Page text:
25-year-old becomes youngest PhD graduate in 105-year history of UP Faculty of Theology and Religious Studies

Posted on September 22, 2022

Yuvan Mathias Shunmugam, a passionate religious scholar from Tongaat on the north coast of KwaZulu-Natal, has become the youngest PhD graduate in the 105-year history of the University of Pretoria’s (UP’s) Faculty of Theology and Religious Studies.

Shunmugam (25) received his PhD in the Science of Religion during the 2022 spring graduation ceremonies held recently  at the university’s Hillcrest Campus. His thesis was titled ‘The contribution of Nishkama Karma in the philosophies of Shankara, Ramanuja, and Madhva on social cohesion’. Nishkama Karma is the act of selfless or desireless action, or when someone does something without any expectation.

“My focus examined the Hindu concept of Nishkama Karma and its contribution to promoting and advancing social cohesion,” Shunmugam says. “In my opinion, religion does not do enough in terms of promoting social cohesion.”

His thesis draws on the principle of selflessness in the concept of Nishkama Karma toward developing a link between Nishkama Karma and being interested in the well-being of others. “Often people are focused on the afterlife, thinking about how to please God, and how to live a life so that one can attain salvation. In Hinduism, we say attaining moksha. In other religions, you’d say ‘go to heaven’, or whatever the case. And that’s what people focus on, not necessarily on how we can contribute to making the world a better place.”

UP student Yuvan Mathias Shunmugam in his PhD graduation cap and gown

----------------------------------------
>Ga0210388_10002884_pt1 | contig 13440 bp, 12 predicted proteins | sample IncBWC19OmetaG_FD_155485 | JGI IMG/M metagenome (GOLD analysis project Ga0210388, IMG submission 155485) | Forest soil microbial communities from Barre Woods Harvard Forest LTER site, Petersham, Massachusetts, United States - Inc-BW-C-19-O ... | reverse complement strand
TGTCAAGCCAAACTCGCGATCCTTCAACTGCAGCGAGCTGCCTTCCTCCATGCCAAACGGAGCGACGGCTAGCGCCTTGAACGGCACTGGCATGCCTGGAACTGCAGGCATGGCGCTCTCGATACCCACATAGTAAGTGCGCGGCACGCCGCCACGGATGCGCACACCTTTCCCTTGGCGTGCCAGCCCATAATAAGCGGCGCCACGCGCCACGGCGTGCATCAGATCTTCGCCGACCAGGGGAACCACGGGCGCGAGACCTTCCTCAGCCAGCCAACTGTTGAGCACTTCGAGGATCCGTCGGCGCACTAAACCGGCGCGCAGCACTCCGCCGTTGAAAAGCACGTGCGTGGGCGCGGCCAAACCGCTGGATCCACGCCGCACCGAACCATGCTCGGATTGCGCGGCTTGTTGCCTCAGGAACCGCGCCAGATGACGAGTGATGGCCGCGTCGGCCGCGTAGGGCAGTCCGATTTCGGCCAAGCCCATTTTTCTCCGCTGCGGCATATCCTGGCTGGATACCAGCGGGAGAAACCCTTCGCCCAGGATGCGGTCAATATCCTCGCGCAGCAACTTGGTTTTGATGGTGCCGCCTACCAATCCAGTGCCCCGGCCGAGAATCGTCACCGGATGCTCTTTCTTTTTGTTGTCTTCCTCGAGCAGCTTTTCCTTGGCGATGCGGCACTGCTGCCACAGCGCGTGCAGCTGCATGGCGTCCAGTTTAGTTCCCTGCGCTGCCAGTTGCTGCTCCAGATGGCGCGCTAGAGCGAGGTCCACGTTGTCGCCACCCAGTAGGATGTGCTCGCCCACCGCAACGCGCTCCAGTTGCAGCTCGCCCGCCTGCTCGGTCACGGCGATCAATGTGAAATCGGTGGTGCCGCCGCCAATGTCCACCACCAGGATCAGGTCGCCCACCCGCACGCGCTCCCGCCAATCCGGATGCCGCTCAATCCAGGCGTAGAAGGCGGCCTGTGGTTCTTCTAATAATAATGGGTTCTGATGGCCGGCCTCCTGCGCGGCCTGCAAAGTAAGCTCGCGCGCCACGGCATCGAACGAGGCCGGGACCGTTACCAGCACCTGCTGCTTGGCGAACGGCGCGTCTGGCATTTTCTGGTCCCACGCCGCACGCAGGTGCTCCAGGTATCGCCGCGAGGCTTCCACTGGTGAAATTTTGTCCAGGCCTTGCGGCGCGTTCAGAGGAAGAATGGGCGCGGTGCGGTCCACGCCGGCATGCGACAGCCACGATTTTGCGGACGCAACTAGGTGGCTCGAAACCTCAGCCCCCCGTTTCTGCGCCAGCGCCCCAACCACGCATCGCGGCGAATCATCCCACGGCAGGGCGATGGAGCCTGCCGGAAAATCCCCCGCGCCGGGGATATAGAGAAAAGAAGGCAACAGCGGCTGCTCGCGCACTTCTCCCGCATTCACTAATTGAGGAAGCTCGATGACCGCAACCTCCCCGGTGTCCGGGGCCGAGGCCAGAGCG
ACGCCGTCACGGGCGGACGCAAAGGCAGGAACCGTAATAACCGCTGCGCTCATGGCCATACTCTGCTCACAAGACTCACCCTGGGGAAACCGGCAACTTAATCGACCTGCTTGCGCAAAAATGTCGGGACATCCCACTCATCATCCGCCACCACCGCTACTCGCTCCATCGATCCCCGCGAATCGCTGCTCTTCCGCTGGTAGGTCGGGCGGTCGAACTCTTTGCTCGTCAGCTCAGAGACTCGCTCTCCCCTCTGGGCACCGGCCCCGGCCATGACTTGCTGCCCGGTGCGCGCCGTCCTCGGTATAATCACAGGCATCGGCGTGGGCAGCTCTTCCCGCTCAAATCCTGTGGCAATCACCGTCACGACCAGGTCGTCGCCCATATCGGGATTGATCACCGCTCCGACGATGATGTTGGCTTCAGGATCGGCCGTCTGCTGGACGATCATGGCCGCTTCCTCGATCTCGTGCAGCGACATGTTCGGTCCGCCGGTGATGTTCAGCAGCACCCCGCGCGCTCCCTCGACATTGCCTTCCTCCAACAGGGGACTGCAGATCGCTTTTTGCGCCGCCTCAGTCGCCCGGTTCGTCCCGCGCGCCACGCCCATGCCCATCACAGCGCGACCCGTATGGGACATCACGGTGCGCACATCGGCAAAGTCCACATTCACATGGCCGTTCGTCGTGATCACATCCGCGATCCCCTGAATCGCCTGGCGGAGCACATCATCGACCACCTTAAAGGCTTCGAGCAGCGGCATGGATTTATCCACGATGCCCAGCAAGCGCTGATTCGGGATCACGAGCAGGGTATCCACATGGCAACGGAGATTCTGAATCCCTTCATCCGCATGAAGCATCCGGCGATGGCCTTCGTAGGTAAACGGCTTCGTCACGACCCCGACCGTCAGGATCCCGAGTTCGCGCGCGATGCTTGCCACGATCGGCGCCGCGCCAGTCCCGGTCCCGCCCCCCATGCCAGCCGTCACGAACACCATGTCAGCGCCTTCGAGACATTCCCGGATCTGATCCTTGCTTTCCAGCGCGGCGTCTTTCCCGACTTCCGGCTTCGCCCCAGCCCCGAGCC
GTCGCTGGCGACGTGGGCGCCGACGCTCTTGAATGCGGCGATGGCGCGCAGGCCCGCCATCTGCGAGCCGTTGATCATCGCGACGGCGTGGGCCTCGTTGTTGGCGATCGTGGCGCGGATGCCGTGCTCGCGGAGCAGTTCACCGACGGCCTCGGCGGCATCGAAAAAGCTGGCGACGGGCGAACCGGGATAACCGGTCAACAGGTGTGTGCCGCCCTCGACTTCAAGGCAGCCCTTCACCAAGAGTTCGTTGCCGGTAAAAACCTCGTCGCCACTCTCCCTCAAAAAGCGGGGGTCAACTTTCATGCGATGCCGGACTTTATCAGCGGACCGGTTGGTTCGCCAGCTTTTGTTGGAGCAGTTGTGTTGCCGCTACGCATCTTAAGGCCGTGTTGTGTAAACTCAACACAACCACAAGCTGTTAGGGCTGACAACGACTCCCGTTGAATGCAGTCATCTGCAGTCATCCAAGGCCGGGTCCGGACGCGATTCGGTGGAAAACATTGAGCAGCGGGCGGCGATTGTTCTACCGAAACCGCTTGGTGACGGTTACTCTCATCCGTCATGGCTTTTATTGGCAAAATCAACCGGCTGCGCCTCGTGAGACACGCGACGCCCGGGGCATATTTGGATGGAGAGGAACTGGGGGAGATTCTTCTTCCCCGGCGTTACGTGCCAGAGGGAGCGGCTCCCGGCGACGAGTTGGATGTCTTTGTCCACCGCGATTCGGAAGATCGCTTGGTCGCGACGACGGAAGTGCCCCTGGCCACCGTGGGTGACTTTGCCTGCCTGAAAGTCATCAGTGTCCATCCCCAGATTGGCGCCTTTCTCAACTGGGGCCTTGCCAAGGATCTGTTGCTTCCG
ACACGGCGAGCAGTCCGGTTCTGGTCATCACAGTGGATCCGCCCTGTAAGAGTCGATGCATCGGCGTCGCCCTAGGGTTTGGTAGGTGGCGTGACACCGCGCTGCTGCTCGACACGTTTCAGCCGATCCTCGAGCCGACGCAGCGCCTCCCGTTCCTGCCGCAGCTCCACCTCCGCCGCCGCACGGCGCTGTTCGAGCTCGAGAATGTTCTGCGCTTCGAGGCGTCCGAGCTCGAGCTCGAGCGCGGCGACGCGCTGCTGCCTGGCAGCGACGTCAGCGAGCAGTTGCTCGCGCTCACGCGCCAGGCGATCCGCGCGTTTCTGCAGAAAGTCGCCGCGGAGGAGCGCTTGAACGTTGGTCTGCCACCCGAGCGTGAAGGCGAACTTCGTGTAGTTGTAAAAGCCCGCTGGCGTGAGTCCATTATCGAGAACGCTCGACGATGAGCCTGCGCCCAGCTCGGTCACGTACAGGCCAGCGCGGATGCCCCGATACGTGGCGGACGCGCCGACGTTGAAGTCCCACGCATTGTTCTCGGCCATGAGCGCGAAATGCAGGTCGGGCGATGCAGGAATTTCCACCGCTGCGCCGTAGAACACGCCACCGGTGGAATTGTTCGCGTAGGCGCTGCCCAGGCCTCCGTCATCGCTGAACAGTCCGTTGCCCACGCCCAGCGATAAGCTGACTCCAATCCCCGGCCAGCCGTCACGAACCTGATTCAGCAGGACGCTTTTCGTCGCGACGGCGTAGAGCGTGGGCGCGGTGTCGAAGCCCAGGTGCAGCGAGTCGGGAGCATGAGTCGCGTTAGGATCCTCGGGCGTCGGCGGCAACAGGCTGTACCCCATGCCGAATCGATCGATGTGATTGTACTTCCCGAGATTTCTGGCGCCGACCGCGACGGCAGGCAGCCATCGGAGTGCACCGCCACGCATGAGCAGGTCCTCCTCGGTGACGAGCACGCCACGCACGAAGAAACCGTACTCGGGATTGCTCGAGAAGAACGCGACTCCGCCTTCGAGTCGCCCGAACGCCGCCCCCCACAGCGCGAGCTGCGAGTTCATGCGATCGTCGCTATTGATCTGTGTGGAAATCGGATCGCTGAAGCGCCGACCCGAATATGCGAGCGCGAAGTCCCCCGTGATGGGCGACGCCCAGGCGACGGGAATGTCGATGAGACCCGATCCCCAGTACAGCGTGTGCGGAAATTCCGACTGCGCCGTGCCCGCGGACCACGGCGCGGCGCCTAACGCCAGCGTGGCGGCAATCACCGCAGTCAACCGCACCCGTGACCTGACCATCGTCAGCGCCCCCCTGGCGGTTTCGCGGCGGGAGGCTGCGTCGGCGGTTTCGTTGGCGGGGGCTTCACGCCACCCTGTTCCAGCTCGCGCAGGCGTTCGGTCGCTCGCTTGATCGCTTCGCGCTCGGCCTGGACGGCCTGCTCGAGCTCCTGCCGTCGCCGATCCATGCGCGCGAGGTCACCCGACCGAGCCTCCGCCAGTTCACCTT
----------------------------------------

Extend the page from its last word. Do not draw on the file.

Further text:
Shunmugam (25) received his PhD in the Science of Religion during the 2022 spring graduation ceremonies held recently  at the university’s Hillcrest Campus. 

He says many religions propagate the idea that the world is wrong and that upon death one will go to a better place. “This is typically what religion or religions teach. And that’s something I'm afraid I have to disagree with. I think religion needs to do a lot more to promote a much better world.”

Shunmugam says the principle of selflessness in Nishkama Karma is evaluated as an altruistic and empathetic concept that relates to similar images found in other religious traditions. This contributes to the existing discussion on the role of Hinduism and the practical application of Nishkama Karma in interfaith talks about the role of religion in social cohesion and sustainable community development.

Shunmugam is passionate about Hinduism, religion studies, social activism, and language education. He serves on various leadership structures contributing to social justice or decolonial narratives. He has studied a variety of academic disciplines in addition to religion, such as archaeology, ancient languages, and psychology.

He also dedicates time to contributing to initiatives centred on preserving and propagating his mother tongue, Tamil. He believes mother-tongue education is vital for cultural diversity and further promotes peaceful and sustainable societies. “My grandmother was a Tamil teacher and instilled my understanding and love for the language.”

Shunmugam, whose mother passed away when he was six, credits his father, a Durban social worker, for steering him through his studies. “My dad raised me as a single parent. He never lost faith in me, and always supported me at university, and supported my decisions regarding what I wanted to study and when I got involved in student leadership and activism. My dad – who is visually impaired – is my role model and inspiration. He is one of the reasons I am the way I am, because he always encouraged my sister and me to strive for excellence.”

Shunmugam also credits his supervisor at UP, Professor Maniraj Sukdaven, for supporting and instilling in him a winning mentality. “Having a supervisor dedicated to your success is important if you’re going to complete a PhD. I was blessed.”

Published by Hlengiwe Mnguni

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